Intelligent P&ID is perhaps the most competitive aspect of the already competitive Plant design business. DuPont says it applied a rigorous Sigma Six evaluation.
Chemical processing giant DuPont has decided to standardize on the intelligent piping and instrumentation design (P&ID) from Bentley Systems. Going forward DuPont will use Bentley OpenPlant PowerPID to support initial projects at plants in North America and Asia-Pacific.
A P&ID is a diagram that shows the interconnectedness of process equipment and the instruments installed to control the process. Unlike typical design drawings produced using CAD technology, P&IDs are used daily in plant operations and are constantly maintained to reflect changes in the plant over time. P&IDs are considered intelligent when every item illustrated serves as a link to other documentation. Many process plants owner/operators still use 2D drafting (with AutoCAD or similar products) to create P&IDs, and are not necessarily intelligent documents.
All the major plant design vendors offer intelligent P&ID products, and all have standardized to some degree on the ISO 15926 protocol for documenting and sharing process plant data.
DuPont says it used a Six Sigma vendor evaluation process to select a new intelligent P&ID solution. “Our evaluation determined that OpenPlant PowerPID is the best tool on the market for producing and maintaining P&IDs,” says William Ellsworth, 2D CAD integration leader, Engineering Systems, DuPont. “Its powerful and friendly user interface helps us build intelligent P&IDs in an accessible and open format so as to be readily used by our EPC partners and operations and maintenance personnel.”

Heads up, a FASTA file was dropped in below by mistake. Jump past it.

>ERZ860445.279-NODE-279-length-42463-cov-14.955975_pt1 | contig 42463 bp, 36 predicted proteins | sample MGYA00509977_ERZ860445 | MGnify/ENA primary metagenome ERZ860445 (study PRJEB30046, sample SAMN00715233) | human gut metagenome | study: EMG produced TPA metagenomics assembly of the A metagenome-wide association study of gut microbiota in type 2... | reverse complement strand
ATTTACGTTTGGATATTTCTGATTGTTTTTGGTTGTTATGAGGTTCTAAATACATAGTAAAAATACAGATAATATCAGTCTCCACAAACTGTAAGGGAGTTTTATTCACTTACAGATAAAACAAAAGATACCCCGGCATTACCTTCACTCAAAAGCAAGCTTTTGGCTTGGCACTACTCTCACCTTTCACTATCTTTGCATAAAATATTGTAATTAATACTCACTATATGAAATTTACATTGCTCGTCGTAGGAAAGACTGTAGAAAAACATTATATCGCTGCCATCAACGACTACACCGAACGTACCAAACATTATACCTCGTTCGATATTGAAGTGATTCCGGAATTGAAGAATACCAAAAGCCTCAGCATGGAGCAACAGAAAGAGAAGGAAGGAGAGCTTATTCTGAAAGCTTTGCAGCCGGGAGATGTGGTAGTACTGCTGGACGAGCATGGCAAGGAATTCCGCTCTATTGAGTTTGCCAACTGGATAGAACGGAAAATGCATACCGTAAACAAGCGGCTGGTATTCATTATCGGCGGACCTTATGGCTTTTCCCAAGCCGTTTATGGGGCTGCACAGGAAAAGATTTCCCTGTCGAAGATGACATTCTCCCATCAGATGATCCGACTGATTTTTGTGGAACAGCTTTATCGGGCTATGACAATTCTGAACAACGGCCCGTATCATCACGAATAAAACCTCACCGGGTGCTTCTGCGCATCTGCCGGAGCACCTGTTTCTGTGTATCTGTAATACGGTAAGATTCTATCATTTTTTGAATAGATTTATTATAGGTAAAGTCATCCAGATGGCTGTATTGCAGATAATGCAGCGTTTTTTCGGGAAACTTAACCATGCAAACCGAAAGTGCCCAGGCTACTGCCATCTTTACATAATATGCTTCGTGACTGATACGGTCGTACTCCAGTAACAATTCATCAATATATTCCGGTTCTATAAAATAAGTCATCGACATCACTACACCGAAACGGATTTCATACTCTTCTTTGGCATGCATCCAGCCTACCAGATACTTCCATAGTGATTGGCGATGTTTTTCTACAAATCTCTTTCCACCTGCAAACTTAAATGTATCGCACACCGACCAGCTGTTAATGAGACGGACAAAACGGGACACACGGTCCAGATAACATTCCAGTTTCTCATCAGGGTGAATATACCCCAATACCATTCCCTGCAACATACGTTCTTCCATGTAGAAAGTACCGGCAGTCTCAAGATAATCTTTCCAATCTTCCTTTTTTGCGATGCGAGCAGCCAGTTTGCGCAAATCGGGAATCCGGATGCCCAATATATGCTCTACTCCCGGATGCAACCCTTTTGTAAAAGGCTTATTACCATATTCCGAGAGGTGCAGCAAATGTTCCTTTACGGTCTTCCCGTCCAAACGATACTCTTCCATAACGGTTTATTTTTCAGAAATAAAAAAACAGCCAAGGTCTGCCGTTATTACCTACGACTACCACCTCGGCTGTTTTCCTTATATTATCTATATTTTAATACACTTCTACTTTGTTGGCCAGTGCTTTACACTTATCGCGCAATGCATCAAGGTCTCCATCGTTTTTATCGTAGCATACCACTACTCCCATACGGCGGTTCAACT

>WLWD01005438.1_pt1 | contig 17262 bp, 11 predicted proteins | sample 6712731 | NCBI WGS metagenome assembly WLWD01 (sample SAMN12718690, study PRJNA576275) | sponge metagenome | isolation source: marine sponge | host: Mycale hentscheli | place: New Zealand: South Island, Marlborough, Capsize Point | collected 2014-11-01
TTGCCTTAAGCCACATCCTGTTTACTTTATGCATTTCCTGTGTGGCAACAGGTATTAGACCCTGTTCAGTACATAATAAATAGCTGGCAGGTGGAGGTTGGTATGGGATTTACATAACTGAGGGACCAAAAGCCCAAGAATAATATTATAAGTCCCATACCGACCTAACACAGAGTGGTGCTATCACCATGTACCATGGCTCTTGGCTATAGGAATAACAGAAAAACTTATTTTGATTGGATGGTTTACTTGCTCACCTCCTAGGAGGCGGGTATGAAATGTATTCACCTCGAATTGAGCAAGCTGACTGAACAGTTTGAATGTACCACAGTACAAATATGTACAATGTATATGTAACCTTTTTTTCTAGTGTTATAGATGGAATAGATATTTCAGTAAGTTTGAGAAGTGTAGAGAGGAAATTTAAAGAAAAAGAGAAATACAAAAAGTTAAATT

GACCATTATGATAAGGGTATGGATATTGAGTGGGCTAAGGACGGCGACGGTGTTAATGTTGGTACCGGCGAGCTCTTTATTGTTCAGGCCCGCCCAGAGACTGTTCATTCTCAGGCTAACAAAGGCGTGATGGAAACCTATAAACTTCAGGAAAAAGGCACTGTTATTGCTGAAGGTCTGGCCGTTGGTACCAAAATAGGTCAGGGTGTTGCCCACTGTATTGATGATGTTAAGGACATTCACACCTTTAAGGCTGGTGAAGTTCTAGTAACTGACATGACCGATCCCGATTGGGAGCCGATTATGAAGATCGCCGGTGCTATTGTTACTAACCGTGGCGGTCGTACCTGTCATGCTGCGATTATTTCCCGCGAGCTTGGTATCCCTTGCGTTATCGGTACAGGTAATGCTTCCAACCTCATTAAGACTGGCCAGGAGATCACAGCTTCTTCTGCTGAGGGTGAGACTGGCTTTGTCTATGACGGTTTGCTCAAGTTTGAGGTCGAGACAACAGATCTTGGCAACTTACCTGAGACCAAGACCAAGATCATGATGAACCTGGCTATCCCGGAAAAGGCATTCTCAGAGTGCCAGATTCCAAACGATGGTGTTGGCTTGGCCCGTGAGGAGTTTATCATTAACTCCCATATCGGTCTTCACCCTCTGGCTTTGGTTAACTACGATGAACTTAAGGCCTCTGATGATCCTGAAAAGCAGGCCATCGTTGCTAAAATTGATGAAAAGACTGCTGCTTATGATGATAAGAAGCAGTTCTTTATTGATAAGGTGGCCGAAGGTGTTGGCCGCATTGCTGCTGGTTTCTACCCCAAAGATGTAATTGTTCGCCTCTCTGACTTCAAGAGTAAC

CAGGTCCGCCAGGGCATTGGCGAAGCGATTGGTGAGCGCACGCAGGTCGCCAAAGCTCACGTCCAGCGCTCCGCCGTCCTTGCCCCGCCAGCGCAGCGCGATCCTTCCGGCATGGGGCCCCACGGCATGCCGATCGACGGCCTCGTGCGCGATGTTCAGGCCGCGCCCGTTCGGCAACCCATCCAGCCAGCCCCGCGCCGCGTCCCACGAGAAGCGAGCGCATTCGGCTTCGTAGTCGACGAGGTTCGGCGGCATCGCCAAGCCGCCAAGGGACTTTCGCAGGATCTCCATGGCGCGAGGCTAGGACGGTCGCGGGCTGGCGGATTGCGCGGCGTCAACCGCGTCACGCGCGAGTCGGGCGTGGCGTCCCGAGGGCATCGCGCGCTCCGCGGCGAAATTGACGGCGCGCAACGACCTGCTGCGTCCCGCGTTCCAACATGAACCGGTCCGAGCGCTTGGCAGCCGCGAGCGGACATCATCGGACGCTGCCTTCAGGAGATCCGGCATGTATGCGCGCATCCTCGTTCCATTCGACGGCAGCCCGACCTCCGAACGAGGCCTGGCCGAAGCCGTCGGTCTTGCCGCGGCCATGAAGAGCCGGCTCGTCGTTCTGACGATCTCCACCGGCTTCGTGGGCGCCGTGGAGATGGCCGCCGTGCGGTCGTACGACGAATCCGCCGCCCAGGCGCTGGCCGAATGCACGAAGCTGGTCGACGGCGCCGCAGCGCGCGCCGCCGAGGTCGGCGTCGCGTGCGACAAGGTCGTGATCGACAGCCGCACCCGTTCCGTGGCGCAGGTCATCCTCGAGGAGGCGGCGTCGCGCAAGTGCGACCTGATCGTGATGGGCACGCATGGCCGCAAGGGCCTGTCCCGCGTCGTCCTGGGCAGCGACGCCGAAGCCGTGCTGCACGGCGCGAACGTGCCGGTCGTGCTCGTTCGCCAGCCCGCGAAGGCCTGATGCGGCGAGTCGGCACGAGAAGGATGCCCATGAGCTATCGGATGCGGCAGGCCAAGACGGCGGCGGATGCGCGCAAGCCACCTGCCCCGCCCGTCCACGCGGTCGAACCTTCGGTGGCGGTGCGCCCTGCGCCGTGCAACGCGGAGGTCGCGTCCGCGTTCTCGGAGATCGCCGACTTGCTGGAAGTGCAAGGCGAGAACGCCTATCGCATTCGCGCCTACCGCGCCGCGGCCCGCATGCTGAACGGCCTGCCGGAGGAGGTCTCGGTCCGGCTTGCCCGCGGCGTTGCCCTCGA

Process and power plant design is perhaps the most competitive branch of the CAD industry, with four major vendors battling it out. Autodesk is the newcomer, having started a plant division about 10 years ago when it realized 15% of its AutoCAD revenue came from the plant industry. Of the others, only Aveva focuses 100% on plant, while Autodesk, Bentley, and Intergraph create software for other industries as well.
DuPont says it used Six Sigma to choose a winner, but there is a special bit of history between DuPont and Bentley that might possibly have allowed a finger on the scales, so to speak. The origins of Bentley Systems go back to the early days of PCs when DuPont engineer Keith Bentley wrote a simplified version of DuPont’s expensive design software from Intergraph that would run on an IBM PC. Keith Bentley received DuPont’s blessing to own all rights to the software, so he and his brother Barry started Bentley Systems and introduced MicroStation to the market in 1985.